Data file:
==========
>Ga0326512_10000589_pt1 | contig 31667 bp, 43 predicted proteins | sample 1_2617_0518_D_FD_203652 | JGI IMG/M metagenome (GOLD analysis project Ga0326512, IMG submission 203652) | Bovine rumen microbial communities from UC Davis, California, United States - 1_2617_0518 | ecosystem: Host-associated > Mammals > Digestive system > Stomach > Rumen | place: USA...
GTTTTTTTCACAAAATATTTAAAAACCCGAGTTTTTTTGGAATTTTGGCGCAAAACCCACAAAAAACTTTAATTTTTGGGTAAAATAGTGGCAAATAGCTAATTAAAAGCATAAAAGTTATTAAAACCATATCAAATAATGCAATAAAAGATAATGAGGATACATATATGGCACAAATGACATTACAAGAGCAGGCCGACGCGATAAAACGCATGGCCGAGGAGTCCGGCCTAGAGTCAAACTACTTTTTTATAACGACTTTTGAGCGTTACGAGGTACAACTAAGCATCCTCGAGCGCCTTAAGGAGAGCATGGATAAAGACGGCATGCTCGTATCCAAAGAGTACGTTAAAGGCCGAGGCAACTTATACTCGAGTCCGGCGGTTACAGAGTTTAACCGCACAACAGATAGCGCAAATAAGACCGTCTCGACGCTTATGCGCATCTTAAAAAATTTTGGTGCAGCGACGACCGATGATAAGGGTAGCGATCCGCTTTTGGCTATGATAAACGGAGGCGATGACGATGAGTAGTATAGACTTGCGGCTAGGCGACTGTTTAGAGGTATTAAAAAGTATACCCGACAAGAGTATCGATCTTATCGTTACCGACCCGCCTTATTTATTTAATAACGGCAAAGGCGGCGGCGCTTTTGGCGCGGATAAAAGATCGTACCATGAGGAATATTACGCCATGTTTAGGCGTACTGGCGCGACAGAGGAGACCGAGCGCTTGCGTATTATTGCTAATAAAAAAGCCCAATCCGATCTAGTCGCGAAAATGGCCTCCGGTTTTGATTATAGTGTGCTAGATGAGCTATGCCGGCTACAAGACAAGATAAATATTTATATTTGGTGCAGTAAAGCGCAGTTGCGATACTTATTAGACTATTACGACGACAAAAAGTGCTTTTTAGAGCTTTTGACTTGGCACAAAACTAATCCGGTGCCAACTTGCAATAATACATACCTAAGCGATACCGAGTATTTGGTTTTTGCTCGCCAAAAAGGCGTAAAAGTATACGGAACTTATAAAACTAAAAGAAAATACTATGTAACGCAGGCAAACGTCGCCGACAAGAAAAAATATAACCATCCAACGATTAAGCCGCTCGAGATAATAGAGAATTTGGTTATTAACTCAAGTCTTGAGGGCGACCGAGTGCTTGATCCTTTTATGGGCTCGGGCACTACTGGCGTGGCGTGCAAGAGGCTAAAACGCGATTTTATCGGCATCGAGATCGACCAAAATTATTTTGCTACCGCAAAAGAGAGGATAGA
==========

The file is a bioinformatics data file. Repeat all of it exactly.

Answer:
>Ga0326512_10000589_pt1 | contig 31667 bp, 43 predicted proteins | sample 1_2617_0518_D_FD_203652 | JGI IMG/M metagenome (GOLD analysis project Ga0326512, IMG submission 203652) | Bovine rumen microbial communities from UC Davis, California, United States - 1_2617_0518 | ecosystem: Host-associated > Mammals > Digestive system > Stomach > Rumen | place: USA...
GTTTTTTTCACAAAATATTTAAAAACCCGAGTTTTTTTGGAATTTTGGCGCAAAACCCACAAAAAACTTTAATTTTTGGGTAAAATAGTGGCAAATAGCTAATTAAAAGCATAAAAGTTATTAAAACCATATCAAATAATGCAATAAAAGATAATGAGGATACATATATGGCACAAATGACATTACAAGAGCAGGCCGACGCGATAAAACGCATGGCCGAGGAGTCCGGCCTAGAGTCAAACTACTTTTTTATAACGACTTTTGAGCGTTACGAGGTACAACTAAGCATCCTCGAGCGCCTTAAGGAGAGCATGGATAAAGACGGCATGCTCGTATCCAAAGAGTACGTTAAAGGCCGAGGCAACTTATACTCGAGTCCGGCGGTTACAGAGTTTAACCGCACAACAGATAGCGCAAATAAGACCGTCTCGACGCTTATGCGCATCTTAAAAAATTTTGGTGCAGCGACGACCGATGATAAGGGTAGCGATCCGCTTTTGGCTATGATAAACGGAGGCGATGACGATGAGTAGTATAGACTTGCGGCTAGGCGACTGTTTAGAGGTATTAAAAAGTATACCCGACAAGAGTATCGATCTTATCGTTACCGACCCGCCTTATTTATTTAATAACGGCAAAGGCGGCGGCGCTTTTGGCGCGGATAAAAGATCGTACCATGAGGAATATTACGCCATGTTTAGGCGTACTGGCGCGACAGAGGAGACCGAGCGCTTGCGTATTATTGCTAATAAAAAAGCCCAATCCGATCTAGTCGCGAAAATGGCCTCCGGTTTTGATTATAGTGTGCTAGATGAGCTATGCCGGCTACAAGACAAGATAAATATTTATATTTGGTGCAGTAAAGCGCAGTTGCGATACTTATTAGACTATTACGACGACAAAAAGTGCTTTTTAGAGCTTTTGACTTGGCACAAAACTAATCCGGTGCCAACTTGCAATAATACATACCTAAGCGATACCGAGTATTTGGTTTTTGCTCGCCAAAAAGGCGTAAAAGTATACGGAACTTATAAAACTAAAAGAAAATACTATGTAACGCAGGCAAACGTCGCCGACAAGAAAAAATATAACCATCCAACGATTAAGCCGCTCGAGATAATAGAGAATTTGGTTATTAACTCAAGTCTTGAGGGCGACCGAGTGCTTGATCCTTTTATGGGCTCGGGCACTACTGGCGTGGCGTGCAAGAGGCTAAAACGCGATTTTATCGGCATCGAGATCGACCAAAATTATTTTGCTACCGCAAAAGAGAGGATAGA